HomeStrategyCompetitive Strategy – Video Games, Toyota, Walmart
Competitive Strategy – Video Games, Toyota, Walmart
September 6, 2018
Home Video Games, Toyota and Walmart
I decided to combine these three cases into one blog post because while the messages delivered by each of these cases were powerful, they were simple and succinct.
The most important thing I remember from this case is THE NETWORK EFFECT. In any ecosystem, this can be a game changer. While it is difficult to kickstart, it can be done using the correct incentives. Once the network effect takes off, the business grows at a very rapid pace since the supply and demand feed each other in a seemingly infinite loop. Microsoft sold X-Box gaming consoles at or below cost because they realized that they needed to get consoles in place for game developers to develop games. If people had consoles, the games would come. Once exclusive Microsoft games like Halo were developed, customers had to have an X-Box to play them. This incentivized developers to develop more games. You can see how this continues on. This concept of network effect also worked for the prior UBER case I wrote about. The more people drive, the more readily available the rides incentivizing more people to use the platform. This in turn creates more demand for Uber drivers and so on. Take some time to think about other businesses where this holds true. There are plenty.
The most important thing about Toyota was that their rent yielding factor of production was their production strategy as well as their supplier management strategy. In essence, Toyota thrived due to its operational strategy. They empowered all factory workers to stop the assembly line if they were not happy with something. This allowed for the dual advantage of not having a quality flaw in the finished product as well as the immediate learning from the issue. What we now call the Lean manufacturing model was pioneered by Toyota but in essence, it was nothing more than empowering employees and increasing operational efficiency by not only sharing their expertise with suppliers and partners but investing in them financially and taking a minority stake in them so that their fates were tied to each other. This would enable complete trust from both parties in the relationship. The principles, while simple were also detrimental.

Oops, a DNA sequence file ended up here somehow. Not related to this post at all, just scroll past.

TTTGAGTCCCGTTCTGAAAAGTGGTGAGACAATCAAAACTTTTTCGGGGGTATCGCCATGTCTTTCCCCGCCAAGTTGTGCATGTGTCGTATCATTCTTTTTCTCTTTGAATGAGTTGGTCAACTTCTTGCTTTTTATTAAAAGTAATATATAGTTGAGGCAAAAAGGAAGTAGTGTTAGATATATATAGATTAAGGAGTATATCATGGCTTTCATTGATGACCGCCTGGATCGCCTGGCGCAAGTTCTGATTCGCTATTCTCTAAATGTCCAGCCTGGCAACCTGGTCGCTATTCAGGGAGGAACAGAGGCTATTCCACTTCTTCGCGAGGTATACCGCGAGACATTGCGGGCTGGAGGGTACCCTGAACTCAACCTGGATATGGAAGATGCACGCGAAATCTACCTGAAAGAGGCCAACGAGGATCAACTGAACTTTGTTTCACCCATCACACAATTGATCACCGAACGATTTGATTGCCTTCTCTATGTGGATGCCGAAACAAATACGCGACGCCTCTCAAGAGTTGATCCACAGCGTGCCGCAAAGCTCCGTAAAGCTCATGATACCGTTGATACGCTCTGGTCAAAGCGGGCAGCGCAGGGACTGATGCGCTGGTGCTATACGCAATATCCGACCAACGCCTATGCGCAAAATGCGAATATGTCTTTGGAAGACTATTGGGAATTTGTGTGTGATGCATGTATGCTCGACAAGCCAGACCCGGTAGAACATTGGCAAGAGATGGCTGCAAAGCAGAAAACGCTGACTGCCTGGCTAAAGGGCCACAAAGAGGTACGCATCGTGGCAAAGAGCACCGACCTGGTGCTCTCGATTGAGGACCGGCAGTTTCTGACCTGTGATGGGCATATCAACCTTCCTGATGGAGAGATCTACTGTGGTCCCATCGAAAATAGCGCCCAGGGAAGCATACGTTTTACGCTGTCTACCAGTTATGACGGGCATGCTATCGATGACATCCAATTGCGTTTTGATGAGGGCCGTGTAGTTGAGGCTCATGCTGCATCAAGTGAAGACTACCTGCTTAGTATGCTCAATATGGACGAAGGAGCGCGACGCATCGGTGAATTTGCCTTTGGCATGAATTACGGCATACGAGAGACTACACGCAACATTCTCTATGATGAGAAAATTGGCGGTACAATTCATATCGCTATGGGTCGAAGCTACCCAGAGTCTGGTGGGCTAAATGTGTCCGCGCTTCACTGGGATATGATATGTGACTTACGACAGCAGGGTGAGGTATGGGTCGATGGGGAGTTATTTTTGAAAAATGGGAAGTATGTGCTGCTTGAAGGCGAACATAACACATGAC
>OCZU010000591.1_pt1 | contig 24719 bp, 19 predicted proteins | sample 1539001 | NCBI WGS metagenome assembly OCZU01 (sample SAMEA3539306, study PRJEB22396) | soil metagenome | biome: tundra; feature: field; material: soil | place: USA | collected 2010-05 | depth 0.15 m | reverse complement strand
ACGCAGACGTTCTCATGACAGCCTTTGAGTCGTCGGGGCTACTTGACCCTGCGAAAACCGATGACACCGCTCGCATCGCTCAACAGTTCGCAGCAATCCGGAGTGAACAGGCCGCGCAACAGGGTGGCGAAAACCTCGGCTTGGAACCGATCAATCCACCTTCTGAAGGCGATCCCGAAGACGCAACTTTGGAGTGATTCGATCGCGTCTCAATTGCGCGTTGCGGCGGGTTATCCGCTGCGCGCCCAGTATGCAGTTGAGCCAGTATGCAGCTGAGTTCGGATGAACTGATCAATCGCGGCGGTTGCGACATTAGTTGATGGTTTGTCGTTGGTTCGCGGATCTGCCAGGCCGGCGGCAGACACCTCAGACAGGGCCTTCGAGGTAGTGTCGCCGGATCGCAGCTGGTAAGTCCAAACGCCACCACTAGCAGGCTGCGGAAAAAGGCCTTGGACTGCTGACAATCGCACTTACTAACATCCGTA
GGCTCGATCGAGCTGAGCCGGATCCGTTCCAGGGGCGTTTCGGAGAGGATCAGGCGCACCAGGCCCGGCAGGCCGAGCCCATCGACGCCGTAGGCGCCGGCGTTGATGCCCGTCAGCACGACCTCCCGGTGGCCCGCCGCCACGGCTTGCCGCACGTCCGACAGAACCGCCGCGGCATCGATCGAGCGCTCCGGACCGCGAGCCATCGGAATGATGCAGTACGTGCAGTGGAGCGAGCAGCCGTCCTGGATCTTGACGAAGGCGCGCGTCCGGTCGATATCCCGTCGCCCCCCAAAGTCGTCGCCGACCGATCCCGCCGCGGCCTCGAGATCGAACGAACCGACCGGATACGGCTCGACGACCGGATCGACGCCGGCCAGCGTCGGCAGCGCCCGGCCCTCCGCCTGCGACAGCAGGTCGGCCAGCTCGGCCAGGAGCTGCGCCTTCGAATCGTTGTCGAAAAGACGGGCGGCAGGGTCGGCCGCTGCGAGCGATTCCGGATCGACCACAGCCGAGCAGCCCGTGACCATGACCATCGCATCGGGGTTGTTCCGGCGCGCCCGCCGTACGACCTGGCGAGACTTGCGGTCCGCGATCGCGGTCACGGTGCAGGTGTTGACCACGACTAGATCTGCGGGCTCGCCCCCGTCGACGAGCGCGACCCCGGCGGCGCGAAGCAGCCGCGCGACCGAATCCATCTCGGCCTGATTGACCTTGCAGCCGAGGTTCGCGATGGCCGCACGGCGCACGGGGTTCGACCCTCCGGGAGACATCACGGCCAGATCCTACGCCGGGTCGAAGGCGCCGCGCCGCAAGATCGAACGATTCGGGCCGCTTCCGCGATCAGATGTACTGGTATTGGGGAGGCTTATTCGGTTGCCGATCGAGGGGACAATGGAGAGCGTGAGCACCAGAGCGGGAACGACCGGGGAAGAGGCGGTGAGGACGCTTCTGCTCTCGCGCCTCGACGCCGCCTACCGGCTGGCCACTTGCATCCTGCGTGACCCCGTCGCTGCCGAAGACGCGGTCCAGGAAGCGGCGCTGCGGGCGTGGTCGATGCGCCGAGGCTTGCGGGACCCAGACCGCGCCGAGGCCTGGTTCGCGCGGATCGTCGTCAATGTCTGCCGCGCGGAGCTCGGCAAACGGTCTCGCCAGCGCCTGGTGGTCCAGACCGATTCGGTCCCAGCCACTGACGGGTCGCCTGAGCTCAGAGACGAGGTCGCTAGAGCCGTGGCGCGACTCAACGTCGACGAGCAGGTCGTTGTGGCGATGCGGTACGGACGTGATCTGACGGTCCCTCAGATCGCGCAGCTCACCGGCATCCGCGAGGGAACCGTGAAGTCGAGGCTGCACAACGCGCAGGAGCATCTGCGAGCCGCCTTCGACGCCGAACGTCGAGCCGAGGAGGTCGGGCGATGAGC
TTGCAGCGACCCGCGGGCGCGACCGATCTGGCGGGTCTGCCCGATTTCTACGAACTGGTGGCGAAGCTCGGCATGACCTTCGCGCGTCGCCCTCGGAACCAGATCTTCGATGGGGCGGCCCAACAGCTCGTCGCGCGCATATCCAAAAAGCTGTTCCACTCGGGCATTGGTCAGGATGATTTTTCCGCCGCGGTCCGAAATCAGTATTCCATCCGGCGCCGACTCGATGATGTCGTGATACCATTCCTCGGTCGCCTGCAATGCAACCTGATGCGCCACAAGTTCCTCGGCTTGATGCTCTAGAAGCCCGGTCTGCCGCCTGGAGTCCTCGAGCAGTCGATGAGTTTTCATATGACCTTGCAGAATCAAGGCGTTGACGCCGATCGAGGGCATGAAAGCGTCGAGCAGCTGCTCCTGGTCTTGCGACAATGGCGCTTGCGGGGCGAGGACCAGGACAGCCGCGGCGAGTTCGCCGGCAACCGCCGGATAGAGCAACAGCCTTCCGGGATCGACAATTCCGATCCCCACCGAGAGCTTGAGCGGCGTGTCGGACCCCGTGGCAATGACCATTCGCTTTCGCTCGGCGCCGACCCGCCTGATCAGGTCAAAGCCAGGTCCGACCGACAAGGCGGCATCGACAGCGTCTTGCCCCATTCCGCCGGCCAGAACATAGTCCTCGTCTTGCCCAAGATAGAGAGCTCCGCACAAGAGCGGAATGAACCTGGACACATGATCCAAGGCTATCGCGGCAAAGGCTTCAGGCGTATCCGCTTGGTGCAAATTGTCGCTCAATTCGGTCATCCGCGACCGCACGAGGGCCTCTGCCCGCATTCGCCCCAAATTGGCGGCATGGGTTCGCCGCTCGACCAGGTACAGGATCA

Walmart – A company that killed not only small businesses but small towns in America. Walmart is the king of the economies of scale and scope. The strategy was simple. Build a store so big and all inclusive that it not only prices out competition from small businesses but also makes it economically unviable for other large stores to try to compete. Basically open up a store accessible from 3 different small towns where people from all 3 towns can buy just about everything they need in one place and for much cheaper than anywhere else. Meanwhile, make sure that the population of the 3 towns combined is small enough to where another company would not want to invest in building a store since gaining a 50% market share would still not make the investment financially viable. Hence Walmart builds a monopoly in each location it operates in. Location was the most important piece of the Walmart strategy. The second most important piece – the logistics. Own your own fleet of trucks that caters to your specific location strategy. Especially since the locations will be rather remote and unique to the needs of Walmart. Together, this strategy seemed insurmountable and enabled Walmart to become the largest company in the world by revenue – a record it holds to date.
Overall this Strategy class left me wanting to continue each discussion further but there was only so much time in each class and the concepts we needed to cover almost always left me with hunger for deeper discussion. Feel free to post comments or subscribe to the blog and we can continue the conversations.